He’s got a bachelor pad. I wouldn’t even call it a pad. It’s a mansion in Belvedere, across the Golden Gate Bridge in Marin. Tiburon territory. There aren’t any feminine flourishes, no picture frames, no baked goods on the counter, no mascara on the bathroom vanity. Marc mocked, “Well he’s probably some rich married guy with a pied-a-terre in the city.”
“It’s not a pied-a-terre!” I shot back defensively. “It’s a sprawling compound with a two-car garage that fits his silver Porsche SUV. No wife would let her husband drive that thing. At least I wouldn’t. I need that money for shopping sprees at Saks.”
Marc shrugged. “I don’t know what to tell you. Let’s all go out for drinks sometime.”
Every time I’m with Eli, I can’t stop these nagging voices in my head. But what married man would spend every weekend with me? What married man would ask me to come to a party that his co-worker is throwing? I wasn’t able to go, I was hanging out with my family that night. But if I did go, they couldn’t all be in on the joke that he’s married while dating an oblivious but intelligent woman ten years his junior.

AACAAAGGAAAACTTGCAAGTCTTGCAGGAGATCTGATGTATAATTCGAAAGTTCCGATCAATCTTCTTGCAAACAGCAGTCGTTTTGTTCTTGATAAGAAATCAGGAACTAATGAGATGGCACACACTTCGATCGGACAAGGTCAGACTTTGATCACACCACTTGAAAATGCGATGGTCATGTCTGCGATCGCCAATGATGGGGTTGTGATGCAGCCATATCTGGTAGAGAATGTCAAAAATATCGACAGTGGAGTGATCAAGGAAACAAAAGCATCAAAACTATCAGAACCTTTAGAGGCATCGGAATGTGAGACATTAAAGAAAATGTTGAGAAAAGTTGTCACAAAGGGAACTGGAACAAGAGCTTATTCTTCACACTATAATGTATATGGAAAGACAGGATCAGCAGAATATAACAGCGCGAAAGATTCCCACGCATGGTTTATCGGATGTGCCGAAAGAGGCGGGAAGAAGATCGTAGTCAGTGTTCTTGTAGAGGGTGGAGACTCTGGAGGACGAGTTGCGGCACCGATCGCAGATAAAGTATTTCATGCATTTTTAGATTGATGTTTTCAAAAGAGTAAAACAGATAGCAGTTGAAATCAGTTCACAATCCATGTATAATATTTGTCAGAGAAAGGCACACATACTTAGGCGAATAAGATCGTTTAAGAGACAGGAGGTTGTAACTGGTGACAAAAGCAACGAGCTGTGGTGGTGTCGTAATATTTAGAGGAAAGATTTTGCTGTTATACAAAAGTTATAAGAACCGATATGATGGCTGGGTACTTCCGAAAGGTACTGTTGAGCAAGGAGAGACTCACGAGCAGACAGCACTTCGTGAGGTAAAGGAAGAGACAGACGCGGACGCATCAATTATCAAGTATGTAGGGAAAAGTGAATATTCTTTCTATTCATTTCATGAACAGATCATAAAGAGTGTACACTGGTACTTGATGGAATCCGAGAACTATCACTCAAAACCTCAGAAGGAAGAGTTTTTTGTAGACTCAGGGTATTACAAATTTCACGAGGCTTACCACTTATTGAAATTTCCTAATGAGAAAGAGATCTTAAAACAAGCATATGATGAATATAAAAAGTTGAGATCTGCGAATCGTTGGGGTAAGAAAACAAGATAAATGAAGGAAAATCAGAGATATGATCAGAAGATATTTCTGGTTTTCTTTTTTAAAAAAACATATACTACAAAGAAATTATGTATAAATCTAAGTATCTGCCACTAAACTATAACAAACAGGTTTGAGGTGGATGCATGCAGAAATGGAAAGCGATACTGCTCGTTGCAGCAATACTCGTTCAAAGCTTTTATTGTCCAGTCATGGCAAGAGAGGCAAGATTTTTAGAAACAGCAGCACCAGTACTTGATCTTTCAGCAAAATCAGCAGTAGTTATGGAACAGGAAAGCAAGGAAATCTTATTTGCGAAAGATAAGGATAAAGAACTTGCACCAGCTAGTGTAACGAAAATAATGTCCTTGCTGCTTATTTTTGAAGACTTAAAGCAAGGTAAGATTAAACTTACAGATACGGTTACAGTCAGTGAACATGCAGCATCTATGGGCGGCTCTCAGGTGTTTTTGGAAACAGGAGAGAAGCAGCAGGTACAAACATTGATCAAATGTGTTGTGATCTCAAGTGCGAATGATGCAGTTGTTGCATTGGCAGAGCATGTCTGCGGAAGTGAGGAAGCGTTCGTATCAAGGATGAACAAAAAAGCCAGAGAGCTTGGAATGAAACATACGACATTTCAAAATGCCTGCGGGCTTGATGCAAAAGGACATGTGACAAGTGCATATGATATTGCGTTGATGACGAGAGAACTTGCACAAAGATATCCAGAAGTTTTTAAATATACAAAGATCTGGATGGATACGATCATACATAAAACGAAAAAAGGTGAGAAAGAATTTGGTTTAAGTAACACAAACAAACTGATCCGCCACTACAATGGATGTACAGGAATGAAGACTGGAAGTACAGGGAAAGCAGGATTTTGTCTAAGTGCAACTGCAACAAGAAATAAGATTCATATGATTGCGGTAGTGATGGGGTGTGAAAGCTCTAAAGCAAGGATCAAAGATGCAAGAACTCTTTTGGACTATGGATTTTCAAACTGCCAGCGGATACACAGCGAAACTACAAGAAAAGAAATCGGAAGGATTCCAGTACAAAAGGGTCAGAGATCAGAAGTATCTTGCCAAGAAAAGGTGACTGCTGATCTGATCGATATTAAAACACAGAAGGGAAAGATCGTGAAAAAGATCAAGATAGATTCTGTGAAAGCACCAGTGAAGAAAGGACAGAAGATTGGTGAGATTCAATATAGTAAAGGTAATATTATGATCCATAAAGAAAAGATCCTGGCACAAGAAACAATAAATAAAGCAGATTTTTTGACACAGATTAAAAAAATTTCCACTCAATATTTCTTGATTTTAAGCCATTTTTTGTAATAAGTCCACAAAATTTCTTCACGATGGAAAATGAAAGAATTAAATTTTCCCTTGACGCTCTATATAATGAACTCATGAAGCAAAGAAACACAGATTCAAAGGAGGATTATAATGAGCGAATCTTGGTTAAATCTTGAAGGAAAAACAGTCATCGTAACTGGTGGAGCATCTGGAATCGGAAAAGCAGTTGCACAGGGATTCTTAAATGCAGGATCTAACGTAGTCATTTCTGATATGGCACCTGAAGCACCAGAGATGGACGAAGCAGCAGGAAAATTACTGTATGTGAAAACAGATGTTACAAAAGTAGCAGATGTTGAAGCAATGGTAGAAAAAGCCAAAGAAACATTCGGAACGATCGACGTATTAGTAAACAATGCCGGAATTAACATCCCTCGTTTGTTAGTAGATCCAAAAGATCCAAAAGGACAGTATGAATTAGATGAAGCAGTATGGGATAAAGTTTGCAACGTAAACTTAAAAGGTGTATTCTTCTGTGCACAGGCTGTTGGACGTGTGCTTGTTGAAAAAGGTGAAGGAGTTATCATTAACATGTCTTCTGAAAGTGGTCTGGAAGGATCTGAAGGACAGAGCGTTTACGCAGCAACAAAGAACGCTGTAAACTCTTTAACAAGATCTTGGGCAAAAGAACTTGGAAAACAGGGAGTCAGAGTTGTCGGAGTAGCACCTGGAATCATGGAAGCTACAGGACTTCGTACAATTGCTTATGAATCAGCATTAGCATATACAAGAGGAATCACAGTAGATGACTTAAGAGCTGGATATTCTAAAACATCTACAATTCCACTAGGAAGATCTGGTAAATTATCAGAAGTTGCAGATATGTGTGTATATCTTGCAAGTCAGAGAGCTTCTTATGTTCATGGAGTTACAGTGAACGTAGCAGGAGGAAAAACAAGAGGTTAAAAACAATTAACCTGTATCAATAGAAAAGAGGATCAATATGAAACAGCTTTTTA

“Sweetheart, I was so bummed you couldn’t come to the party with me. I wanted to take you away for the weekend. I know how hard you’ve been working.”
“Eli, will you go on vacation with me? I found a place in Mexico. There’s wireless. You could work, I could work too if I needed to get some stuff done. What do you say?”
“Of course. I would love to go. Let me know what you plan.”
Do married men go on vacation with their flings? He can’t be married. He just can’t be.